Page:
Sunday August 14, 2022

India cuts down corporate tax rates for domestic firms by 8pc

September 22, 2019

LAHORE: In what could be dubbed a rather sane and timely move to stimulate its slowing economic growth, India has opted to cut down corporate taxes on its domestic business houses from 30 per cent to 22 per cent, hoping the initiative would lead to a surge in investments and arrest the ever-soaring graph of unemployment in the country.

The announcement helped Indian stocks witness a bullish trend as the S&P BSE Sensex at Bombay Stock Exchange jumped more than five percent in mid-morning trade on Friday.

The S&P BSE Sensex at Bombay Stock Exchange is a free-float market-weighted stock market index of 30 well-established and financially sound companies listed on this bourse.

The Indian move does surely provide a food-for-thought to the Pakistani economic managers, who are yet again introducing run-of-the-mill policies, without paying any heed to the fact that gone are the times when copy-book initiatives, dating back to the classical eras of Malthus, Ricardo and Keynes, used to deliver. Changing times, of course, warrant out-of-the-box solutions and desperate measures to boost ailing economies.

Plagued by numerous economic ills, Indian businesses would now be required to pay 25.17 percent new tax rate, which includes all additional levies and surcharges.

Therefore, with a 25.17 percent new tax rate, India now stands somewhat at par with its Asian peers like Hong Kong with a 16.5 per cent tax rate, Singapore tax rates rest at 17 per cent, Thailand and Vietnam charge 20 per cent, Malaysia levies a tax slab of 24 per cent, Indonesia, South Korea and China charge 25 per cent from its domestic companies, though the tax tariff in Japan is a bit high at 30.6 per cent.

In Pakistan, the Corporate Tax rate is expected to be 31.00 percent by the end of this quarter.

The incumbent Narendra Modi-led BJP government expects to lose 1.45 trillion rupees (US $20.5billon, PKR3,201 billion) a year in revenues from the latest Corporate Tax cut.

India's Minister of Finance, Nirmala Sitharaman, stated during a Press conference: “Domestic manufacturing companies that are formed after October 1 will pay even less. They will face taxes of 15 percent, or 17 percent including surcharges and levies. To be eligible, these companies would have to start production by March 31, 2023. We are conscious of the impact this will have on our fiscal deficit. However, the boom in economic activity that the government expects to generate with the tax cuts should deliver greater revenue. The idea is that economic buoyancy will itself generate enough reasons for better revenue generation."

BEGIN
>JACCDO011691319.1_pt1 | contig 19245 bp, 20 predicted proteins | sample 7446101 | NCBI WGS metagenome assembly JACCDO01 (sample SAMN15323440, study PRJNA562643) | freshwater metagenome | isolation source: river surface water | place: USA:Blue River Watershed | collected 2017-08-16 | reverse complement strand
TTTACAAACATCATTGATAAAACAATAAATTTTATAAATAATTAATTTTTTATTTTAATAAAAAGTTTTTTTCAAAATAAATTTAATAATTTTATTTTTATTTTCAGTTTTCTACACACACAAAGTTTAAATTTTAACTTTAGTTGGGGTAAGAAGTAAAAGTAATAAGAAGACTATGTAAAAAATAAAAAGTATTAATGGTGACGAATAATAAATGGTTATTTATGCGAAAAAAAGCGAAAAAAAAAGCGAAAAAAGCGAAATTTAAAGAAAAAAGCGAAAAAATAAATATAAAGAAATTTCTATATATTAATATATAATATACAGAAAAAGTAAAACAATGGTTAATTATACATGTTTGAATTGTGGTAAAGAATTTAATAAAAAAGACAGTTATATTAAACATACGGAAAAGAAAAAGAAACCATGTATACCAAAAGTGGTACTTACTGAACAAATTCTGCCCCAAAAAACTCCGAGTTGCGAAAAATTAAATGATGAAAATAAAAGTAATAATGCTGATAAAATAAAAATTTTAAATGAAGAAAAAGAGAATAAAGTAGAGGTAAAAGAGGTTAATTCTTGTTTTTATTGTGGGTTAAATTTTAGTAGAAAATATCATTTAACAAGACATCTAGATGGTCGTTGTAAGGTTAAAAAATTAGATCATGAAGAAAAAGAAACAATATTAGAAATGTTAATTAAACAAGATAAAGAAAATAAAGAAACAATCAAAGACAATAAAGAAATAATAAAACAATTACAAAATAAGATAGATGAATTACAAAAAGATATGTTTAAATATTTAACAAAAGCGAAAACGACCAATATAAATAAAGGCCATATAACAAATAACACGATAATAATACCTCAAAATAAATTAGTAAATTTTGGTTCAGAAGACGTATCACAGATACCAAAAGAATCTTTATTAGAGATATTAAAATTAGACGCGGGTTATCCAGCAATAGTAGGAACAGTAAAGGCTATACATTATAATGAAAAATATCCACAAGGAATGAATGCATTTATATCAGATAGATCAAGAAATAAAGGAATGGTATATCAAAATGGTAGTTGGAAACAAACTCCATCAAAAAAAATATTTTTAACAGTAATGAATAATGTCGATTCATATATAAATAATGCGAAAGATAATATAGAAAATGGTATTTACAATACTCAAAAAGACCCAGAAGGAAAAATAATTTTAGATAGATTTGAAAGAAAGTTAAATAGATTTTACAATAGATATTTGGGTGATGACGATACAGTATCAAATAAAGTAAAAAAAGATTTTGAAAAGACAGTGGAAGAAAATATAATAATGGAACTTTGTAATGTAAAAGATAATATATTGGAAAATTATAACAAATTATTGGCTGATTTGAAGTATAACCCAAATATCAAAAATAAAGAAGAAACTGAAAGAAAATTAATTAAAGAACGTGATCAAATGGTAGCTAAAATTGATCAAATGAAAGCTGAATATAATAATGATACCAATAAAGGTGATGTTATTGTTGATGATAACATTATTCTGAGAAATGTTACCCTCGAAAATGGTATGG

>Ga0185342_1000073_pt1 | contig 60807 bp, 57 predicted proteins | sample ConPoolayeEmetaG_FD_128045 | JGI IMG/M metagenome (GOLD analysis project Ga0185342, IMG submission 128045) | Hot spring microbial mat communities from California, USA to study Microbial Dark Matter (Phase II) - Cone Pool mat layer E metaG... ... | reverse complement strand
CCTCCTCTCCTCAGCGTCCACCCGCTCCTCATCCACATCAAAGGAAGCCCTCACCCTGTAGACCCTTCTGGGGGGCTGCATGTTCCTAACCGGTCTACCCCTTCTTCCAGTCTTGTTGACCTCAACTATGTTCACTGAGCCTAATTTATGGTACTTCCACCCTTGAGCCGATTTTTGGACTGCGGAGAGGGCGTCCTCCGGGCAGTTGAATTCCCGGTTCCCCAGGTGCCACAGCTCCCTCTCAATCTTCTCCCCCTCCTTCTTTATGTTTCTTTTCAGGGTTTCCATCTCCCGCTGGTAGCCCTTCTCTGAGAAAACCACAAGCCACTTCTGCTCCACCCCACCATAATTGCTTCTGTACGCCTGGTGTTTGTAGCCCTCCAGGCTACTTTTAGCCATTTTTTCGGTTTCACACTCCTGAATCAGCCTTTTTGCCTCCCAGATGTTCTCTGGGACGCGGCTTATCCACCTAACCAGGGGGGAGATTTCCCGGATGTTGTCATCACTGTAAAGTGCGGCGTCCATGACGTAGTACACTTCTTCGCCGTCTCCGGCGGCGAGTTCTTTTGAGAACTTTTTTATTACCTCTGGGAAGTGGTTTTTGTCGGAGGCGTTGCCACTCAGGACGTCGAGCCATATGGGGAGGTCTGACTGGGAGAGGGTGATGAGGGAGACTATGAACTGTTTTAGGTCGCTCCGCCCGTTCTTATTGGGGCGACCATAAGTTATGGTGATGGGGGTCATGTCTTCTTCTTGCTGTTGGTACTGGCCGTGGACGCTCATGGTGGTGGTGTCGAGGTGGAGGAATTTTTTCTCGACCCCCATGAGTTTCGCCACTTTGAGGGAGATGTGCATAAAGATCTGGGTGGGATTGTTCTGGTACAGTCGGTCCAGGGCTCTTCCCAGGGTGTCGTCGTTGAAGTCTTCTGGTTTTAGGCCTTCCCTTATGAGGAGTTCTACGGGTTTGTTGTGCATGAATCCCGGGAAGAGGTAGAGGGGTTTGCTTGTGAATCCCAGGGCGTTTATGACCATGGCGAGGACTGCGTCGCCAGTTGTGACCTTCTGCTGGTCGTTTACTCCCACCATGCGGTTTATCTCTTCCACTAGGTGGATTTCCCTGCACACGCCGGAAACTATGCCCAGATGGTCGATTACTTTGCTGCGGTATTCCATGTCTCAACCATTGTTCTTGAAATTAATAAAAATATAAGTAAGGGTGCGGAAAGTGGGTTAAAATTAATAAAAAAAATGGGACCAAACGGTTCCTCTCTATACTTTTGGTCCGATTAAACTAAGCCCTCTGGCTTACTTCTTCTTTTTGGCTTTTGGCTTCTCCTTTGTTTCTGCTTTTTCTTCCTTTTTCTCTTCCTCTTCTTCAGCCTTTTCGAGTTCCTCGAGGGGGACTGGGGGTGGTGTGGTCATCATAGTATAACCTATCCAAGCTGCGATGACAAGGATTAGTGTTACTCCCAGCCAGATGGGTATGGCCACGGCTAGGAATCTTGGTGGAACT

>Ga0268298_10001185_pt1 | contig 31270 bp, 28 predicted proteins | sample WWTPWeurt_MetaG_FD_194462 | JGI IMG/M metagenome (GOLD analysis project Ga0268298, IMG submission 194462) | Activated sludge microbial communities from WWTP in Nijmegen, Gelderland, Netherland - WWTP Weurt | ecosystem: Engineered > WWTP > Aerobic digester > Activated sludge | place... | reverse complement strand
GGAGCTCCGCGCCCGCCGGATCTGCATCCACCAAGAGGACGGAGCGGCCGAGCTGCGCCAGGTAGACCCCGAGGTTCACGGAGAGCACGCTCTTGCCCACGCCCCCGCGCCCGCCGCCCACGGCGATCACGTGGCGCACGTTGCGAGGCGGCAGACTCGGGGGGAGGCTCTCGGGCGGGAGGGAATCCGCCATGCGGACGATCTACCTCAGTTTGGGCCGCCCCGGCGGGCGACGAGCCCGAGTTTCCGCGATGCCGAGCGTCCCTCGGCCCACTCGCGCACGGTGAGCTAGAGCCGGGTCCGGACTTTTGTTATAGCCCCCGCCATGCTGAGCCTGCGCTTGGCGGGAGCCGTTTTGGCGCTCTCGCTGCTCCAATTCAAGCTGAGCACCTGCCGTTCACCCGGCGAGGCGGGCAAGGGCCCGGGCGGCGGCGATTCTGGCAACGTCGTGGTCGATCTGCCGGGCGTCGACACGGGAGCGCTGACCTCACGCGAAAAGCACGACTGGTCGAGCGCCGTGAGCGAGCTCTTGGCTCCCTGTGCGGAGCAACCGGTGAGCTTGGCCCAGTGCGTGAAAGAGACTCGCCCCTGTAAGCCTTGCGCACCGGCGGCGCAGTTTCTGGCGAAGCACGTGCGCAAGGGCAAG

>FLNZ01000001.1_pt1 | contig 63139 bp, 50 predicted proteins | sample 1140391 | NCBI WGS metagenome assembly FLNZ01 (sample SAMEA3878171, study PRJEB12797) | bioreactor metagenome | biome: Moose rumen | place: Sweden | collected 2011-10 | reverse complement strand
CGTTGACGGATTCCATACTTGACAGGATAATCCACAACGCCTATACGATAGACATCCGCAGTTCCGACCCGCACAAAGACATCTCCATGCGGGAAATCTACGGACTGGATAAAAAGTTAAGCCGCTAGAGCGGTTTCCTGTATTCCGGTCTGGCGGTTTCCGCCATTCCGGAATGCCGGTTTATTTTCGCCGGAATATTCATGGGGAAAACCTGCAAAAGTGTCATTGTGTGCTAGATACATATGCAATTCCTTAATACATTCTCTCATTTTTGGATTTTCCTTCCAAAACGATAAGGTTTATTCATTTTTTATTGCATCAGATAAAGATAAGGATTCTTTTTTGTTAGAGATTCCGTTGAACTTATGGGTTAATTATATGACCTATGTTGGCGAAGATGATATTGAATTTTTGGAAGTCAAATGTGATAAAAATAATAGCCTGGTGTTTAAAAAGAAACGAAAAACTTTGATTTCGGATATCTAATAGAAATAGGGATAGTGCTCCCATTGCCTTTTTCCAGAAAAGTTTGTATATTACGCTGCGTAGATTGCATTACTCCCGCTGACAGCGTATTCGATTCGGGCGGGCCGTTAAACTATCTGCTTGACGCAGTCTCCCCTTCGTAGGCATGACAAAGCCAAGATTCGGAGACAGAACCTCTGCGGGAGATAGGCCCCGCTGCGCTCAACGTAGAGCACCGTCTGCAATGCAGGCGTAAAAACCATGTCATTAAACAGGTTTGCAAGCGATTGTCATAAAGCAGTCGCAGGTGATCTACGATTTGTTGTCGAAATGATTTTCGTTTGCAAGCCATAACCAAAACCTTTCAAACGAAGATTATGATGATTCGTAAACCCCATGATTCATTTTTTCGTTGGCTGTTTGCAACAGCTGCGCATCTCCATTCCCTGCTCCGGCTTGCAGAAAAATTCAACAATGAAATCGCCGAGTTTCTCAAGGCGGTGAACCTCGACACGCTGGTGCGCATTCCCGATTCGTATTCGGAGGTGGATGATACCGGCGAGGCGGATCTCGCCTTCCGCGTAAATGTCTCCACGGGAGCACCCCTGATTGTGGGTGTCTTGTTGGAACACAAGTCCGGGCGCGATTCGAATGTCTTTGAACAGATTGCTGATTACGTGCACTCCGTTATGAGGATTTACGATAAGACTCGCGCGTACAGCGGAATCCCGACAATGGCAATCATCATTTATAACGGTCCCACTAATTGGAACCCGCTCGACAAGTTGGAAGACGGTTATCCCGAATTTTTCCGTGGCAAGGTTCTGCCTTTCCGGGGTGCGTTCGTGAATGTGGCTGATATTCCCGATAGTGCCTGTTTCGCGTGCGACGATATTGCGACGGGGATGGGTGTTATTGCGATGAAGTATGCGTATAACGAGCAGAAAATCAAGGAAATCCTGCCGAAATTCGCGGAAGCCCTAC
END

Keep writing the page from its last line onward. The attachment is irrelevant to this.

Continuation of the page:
Meanwhile, the “Al-Jazeera Television” has reported: “The unexpected tax cuts come after the Reserve Bank of India, the central bank, announced a $24bn payout to the central government in August and Governor Shaktikanta Das cut interest rates four times in 2019 to a nine-year low. The tax cuts raised concerns over commitments made by the government, led by Prime Minister Narendra Modi, to keep to its budget deficit target of 3.3 percent for its 2019/2020 fiscal year.”

The “Al-Jazeera Television” maintained: “The South Asian economy is struggling to recover from a six-year low in GDP growth, and analysts have not been optimistic on the effects of Sitharaman's previous measures, which include merging state banks, scrapping a tax on foreign funds and allowing concessions on vehicle purchases.”

According to the IMF, Indian economy is the world’s fifth largest economy by Nominal GDP ($2.972 trillion) and the third-largest by Purchasing Power Parity (US$11.468 trillion).

With a GDP per capita of US$ 2199, India’s exports rest at $330 billion, imports stand at $514 billion, its Public Debt is US$2.1 trillion, FOREX reserves are valued at $429 billion and the country’s Gross External Debt has crossed the $543.0 billion mark already.